Devoted Del Mar resident to serve as honorary chair at Planned Parenthood fundraiser for 10th time

Andy Achterkirchen
Andy Achterkirchen

By Kelley Carlson

Andy Achterkirchen spent nearly half his life designing high-tech systems; these days, he designs his life around helping others.

One of his primary focuses is Planned Parenthood of the Pacific Southwest (PPPSW), and he will serve as an honorary chair for the 10th time during the organization’s annual anniversary dinner, set for May 9 at the Hilton San Diego Bayfront.

The retired electrical engineer has been active in PPPSW for many years. He was on the board of directors for six years, with a two-year stint as vice-chair; served as chair of the Regionalization Committee, which examined how the nonprofit could more effectively serve its three-county San Diego, Riverside and Imperial region; and was a member of the Governance Committee, which updated PPPSW’s bylaws. Achterkirchen currently serves on several panels, including the Budget and Finance and Audit committees, and the Binational Affairs Advisory Committee, which focuses on cross-border health issues.

Furthermore, he is a longtime board member of Fronteras Unidas Pro Salud, a sister affiliate of PPPSW that provides health services to some of the poorest people in Tijuana.

“They haven’t kicked me off yet,” Achterkirchen joked.

The philanthropist currently resides in Del Mar, but he was born and raised in North Hollywood. For his college education, Achterkirchen relocated to the East Coast and earned his bachelor’s and master’s degrees in electrical engineering at MIT (Massachusetts Institute of Technology). After graduation, he returned to Los Angeles, where he was hired by TRW Inc. (which was later acquired by Northrop Grumman).

At TRW, Achterkirchen worked on communications systems for satellites, and his time at the company included a 15-month stint in Alice Springs, Australia, in the heart of the continent. In 1981, TRW opened an avionics-oriented group in San Diego, and Achterkirchen subsequently moved to Del Mar and worked on communications systems for aircraft. After a career at TRW that spanned 33 years, he retired in March 2000 and turned his attention to volunteering.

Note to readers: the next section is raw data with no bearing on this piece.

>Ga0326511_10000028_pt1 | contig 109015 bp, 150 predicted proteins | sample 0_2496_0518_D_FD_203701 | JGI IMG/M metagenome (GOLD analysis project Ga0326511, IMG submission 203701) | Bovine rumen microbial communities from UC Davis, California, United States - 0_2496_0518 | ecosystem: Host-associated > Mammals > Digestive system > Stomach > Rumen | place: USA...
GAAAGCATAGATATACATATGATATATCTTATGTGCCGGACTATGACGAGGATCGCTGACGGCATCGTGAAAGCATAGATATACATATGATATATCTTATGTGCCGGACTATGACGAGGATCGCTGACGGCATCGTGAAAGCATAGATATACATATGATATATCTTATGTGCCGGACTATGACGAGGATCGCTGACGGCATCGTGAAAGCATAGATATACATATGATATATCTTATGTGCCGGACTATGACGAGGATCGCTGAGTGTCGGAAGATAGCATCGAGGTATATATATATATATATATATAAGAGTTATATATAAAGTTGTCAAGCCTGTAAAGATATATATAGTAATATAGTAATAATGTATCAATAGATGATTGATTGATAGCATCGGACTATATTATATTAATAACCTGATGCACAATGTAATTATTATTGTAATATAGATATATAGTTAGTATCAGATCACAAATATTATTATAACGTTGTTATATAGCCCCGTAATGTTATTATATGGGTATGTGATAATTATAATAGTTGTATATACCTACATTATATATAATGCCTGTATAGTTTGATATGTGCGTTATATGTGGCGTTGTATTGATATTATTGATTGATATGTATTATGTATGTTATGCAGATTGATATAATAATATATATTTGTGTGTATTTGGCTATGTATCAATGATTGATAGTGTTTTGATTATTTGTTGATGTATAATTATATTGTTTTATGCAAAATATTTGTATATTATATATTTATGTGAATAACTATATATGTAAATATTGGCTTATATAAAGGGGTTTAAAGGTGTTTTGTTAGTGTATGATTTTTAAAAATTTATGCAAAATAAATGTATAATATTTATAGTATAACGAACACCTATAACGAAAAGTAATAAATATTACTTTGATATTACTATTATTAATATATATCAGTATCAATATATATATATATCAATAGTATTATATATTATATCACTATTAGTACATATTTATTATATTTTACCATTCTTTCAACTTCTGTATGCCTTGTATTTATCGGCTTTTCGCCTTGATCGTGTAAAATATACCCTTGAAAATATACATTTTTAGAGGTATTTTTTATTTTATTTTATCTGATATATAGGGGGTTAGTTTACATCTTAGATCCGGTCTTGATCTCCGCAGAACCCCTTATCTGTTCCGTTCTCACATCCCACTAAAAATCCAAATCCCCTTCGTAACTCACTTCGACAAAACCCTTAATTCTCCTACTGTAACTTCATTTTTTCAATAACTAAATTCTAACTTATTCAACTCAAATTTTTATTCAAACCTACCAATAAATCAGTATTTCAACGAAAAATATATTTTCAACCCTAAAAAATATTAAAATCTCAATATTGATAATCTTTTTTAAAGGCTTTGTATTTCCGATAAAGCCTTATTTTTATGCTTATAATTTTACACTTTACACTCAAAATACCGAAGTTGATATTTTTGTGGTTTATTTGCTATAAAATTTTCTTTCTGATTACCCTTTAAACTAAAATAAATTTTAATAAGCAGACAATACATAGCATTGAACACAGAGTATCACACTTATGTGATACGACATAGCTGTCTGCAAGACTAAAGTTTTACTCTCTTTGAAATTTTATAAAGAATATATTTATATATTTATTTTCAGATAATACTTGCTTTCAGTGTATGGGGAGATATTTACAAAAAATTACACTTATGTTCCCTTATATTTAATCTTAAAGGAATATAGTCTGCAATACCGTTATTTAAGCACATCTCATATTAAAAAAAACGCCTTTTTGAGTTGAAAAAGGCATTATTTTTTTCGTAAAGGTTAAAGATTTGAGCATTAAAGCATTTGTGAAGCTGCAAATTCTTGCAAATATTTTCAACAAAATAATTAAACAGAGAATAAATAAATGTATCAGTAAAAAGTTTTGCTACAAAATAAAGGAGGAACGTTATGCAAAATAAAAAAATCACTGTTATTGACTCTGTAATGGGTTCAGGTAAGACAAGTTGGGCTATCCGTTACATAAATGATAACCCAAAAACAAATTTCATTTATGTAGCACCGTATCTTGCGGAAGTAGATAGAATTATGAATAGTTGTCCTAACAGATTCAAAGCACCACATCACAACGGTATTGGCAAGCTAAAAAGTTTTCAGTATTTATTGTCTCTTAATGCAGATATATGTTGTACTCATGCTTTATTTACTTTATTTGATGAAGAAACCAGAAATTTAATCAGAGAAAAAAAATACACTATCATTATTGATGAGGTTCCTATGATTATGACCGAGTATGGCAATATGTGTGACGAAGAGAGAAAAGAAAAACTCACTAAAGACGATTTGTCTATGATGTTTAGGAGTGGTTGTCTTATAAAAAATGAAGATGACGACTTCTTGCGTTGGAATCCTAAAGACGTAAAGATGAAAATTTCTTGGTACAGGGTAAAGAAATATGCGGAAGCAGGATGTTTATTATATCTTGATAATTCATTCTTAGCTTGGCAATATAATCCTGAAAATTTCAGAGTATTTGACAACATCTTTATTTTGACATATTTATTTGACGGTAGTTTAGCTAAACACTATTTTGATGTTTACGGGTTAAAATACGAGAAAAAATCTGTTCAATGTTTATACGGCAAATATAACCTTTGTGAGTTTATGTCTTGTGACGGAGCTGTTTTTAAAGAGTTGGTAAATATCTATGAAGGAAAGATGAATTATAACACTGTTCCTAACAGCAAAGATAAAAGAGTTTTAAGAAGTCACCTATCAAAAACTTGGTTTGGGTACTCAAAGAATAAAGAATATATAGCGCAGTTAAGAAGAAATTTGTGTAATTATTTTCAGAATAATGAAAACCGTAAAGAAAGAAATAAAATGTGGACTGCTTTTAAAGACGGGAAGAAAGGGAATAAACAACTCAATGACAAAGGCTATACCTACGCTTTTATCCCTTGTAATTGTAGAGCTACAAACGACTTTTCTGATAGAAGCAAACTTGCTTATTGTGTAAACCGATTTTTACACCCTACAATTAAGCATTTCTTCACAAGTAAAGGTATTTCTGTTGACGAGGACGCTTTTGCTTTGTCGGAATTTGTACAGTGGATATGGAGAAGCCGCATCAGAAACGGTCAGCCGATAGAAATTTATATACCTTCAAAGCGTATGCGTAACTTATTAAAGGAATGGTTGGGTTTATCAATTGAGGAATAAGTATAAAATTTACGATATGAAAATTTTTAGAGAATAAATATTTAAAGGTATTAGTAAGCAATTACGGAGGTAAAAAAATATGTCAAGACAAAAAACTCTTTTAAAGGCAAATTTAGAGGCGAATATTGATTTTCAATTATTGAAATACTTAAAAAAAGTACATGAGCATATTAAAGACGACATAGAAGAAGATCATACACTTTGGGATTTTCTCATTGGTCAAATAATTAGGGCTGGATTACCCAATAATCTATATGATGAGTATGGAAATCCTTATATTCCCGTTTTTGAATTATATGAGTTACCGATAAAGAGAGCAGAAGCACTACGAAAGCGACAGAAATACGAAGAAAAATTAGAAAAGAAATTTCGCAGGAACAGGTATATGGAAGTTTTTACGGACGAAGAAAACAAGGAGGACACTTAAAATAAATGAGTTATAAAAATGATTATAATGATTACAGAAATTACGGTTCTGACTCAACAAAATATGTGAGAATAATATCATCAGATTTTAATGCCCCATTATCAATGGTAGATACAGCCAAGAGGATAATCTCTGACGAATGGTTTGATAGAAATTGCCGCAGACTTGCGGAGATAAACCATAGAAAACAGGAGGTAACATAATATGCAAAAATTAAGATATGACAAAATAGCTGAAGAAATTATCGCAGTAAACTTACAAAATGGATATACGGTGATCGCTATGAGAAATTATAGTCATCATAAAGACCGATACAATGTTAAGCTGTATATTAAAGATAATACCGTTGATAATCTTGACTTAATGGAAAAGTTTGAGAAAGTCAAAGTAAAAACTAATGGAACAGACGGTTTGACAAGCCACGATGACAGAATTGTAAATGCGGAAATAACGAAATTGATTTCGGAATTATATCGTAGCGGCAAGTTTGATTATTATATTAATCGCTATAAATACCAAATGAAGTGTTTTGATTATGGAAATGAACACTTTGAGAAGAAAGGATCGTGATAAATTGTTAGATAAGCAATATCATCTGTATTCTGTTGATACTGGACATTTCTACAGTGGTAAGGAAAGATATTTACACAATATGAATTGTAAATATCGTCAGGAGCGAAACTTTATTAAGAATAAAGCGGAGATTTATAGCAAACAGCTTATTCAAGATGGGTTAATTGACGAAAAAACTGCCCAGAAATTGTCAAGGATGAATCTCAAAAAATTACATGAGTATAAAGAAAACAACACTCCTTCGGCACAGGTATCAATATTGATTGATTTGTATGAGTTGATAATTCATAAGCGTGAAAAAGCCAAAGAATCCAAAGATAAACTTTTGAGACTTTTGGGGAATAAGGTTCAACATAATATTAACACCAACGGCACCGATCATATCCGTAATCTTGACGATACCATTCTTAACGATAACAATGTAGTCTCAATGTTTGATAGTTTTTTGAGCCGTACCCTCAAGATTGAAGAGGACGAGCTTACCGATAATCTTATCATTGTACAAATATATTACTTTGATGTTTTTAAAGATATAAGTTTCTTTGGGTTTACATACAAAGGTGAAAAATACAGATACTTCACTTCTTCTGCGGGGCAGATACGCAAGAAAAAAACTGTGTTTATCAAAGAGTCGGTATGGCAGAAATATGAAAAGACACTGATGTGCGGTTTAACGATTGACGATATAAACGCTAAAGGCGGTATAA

Around that time, Achterkirchen began to attend PPPSW’s President’s Council meetings, where lecturers spoke to donors about topics of interest such as new birth control methods and efforts to reduce STDs (sexually transmitted diseases). He became acquainted with the organization’s leadership, and was subsequently invited to join the board of directors. Achterkirchen served on the panel from 2004 to 2009.

“It’s satisfying meeting a bunch of people with similar values and the same motivation,” Achterkirchen said. “I’m making a lot of friends I wouldn’t have made otherwise.”

One of the reasons Achterkirchen was drawn to Planned Parenthood is that it provides services that are essential for people who do not have health insurance and don’t qualify for state aid.

“Many of these individuals don’t have any other place to go to receive the services that PPPSW provides,” Achterkirchen said.

“I want to ensure they can receive these services regardless of their health insurance and economic status,” he added.

And in order to continue offering access to sexual and reproductive health care and information, Planned Parenthood relies on donors for much of its financial support.



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